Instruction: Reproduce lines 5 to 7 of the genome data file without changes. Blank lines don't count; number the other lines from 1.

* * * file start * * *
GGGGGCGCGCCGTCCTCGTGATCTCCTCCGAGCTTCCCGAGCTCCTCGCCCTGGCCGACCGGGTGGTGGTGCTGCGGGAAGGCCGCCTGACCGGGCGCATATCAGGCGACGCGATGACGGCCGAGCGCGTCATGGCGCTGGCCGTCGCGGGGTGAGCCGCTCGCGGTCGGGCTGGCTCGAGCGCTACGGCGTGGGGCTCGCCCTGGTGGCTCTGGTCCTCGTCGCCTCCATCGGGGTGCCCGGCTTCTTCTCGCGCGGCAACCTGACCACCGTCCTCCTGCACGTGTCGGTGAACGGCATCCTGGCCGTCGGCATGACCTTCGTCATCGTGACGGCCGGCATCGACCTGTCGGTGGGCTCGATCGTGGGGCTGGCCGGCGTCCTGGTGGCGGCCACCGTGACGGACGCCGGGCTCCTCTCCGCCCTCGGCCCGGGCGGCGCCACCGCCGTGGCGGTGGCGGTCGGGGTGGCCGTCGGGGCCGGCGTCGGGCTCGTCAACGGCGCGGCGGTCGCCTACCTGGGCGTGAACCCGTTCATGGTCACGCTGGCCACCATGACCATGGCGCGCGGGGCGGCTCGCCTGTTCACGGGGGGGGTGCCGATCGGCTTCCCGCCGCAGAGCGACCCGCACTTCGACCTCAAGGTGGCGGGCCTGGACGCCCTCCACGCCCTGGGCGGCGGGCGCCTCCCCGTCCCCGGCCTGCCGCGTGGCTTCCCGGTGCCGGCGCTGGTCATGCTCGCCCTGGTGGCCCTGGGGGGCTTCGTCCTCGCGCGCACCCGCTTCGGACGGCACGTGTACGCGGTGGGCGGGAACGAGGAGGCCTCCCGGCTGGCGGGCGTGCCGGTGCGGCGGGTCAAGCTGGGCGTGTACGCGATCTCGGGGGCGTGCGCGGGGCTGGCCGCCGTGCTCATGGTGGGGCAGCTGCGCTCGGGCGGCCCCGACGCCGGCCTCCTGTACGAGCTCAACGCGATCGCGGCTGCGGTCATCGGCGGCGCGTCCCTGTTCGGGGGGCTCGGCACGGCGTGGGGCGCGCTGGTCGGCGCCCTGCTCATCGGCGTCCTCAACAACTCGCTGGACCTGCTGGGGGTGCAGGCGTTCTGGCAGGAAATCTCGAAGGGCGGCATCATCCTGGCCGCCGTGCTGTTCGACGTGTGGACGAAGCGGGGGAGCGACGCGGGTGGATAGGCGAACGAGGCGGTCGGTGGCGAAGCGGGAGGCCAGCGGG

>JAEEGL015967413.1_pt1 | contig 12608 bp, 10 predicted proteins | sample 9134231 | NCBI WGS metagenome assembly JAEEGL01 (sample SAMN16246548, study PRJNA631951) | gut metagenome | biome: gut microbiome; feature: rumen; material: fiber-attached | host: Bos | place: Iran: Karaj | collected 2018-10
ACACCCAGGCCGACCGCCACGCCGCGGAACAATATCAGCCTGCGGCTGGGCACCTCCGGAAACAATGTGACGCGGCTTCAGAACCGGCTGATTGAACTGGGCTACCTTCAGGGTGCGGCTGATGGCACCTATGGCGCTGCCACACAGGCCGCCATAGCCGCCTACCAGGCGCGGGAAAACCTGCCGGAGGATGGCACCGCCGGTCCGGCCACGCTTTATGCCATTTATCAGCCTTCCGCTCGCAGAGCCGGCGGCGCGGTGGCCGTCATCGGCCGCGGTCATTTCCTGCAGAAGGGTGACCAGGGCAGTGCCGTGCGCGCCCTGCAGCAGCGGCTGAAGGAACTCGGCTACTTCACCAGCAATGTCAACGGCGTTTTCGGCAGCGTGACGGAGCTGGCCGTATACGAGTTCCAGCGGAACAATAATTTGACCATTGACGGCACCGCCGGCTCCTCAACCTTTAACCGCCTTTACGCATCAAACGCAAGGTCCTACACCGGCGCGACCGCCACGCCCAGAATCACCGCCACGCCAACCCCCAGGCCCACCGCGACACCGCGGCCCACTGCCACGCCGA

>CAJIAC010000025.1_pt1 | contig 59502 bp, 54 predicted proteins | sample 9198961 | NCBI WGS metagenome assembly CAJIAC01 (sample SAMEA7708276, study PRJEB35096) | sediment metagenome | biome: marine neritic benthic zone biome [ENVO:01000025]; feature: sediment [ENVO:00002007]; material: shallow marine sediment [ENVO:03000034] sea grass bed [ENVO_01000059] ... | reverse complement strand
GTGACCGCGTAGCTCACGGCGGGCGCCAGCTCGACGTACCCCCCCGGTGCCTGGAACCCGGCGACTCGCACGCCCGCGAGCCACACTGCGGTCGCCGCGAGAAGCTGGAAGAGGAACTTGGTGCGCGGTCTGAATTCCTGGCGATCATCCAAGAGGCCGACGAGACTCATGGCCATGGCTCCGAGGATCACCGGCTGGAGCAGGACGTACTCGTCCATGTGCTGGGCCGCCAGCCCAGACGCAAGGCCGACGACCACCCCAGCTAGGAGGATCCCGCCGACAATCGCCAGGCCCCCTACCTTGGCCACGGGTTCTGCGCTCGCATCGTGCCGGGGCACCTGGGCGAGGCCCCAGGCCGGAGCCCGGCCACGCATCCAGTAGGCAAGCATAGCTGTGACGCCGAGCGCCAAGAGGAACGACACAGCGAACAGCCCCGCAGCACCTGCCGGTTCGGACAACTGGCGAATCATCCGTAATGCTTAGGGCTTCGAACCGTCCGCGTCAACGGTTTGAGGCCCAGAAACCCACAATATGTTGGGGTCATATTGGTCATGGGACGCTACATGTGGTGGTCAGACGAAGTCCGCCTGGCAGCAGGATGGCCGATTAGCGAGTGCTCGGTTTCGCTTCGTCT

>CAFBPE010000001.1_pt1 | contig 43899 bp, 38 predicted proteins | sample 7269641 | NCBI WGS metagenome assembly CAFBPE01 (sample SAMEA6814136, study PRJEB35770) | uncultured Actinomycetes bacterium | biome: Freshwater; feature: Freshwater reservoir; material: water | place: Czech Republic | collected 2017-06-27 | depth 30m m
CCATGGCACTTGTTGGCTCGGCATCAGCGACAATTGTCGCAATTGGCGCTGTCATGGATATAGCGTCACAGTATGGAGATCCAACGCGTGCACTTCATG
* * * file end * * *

GTGACCGCGTAGCTCACGGCGGGCGCCAGCTCGACGTACCCCCCCGGTGCCTGGAACCCGGCGACTCGCACGCCCGCGAGCCACACTGCGGTCGCCGCGAGAAGCTGGAAGAGGAACTTGGTGCGCGGTCTGAATTCCTGGCGATCATCCAAGAGGCCGACGAGACTCATGGCCATGGCTCCGAGGATCACCGGCTGGAGCAGGACGTACTCGTCCATGTGCTGGGCCGCCAGCCCAGACGCAAGGCCGACGACCACCCCAGCTAGGAGGATCCCGCCGACAATCGCCAGGCCCCCTACCTTGGCCACGGGTTCTGCGCTCGCATCGTGCCGGGGCACCTGGGCGAGGCCCCAGGCCGGAGCCCGGCCACGCATCCAGTAGGCAAGCATAGCTGTGACGCCGAGCGCCAAGAGGAACGACACAGCGAACAGCCCCGCAGCACCTGCCGGTTCGGACAACTGGCGAATCATCCGTAATGCTTAGGGCTTCGAACCGTCCGCGTCAACGGTTTGAGGCCCAGAAACCCACAATATGTTGGGGTCATATTGGTCATGGGACGCTACATGTGGTGGTCAGACGAAGTCCGCCTGGCAGCAGGATGGCCGATTAGCGAGTGCTCGGTTTCGCTTCGTCT

>CAFBPE010000001.1_pt1 | contig 43899 bp, 38 predicted proteins | sample 7269641 | NCBI WGS metagenome assembly CAFBPE01 (sample SAMEA6814136, study PRJEB35770) | uncultured Actinomycetes bacterium | biome: Freshwater; feature: Freshwater reservoir; material: water | place: Czech Republic | collected 2017-06-27 | depth 30m m
CCATGGCACTTGTTGGCTCGGCATCAGCGACAATTGTCGCAATTGGCGCTGTCATGGATATAGCGTCACAGTATGGAGATCCAACGCGTGCACTTCATG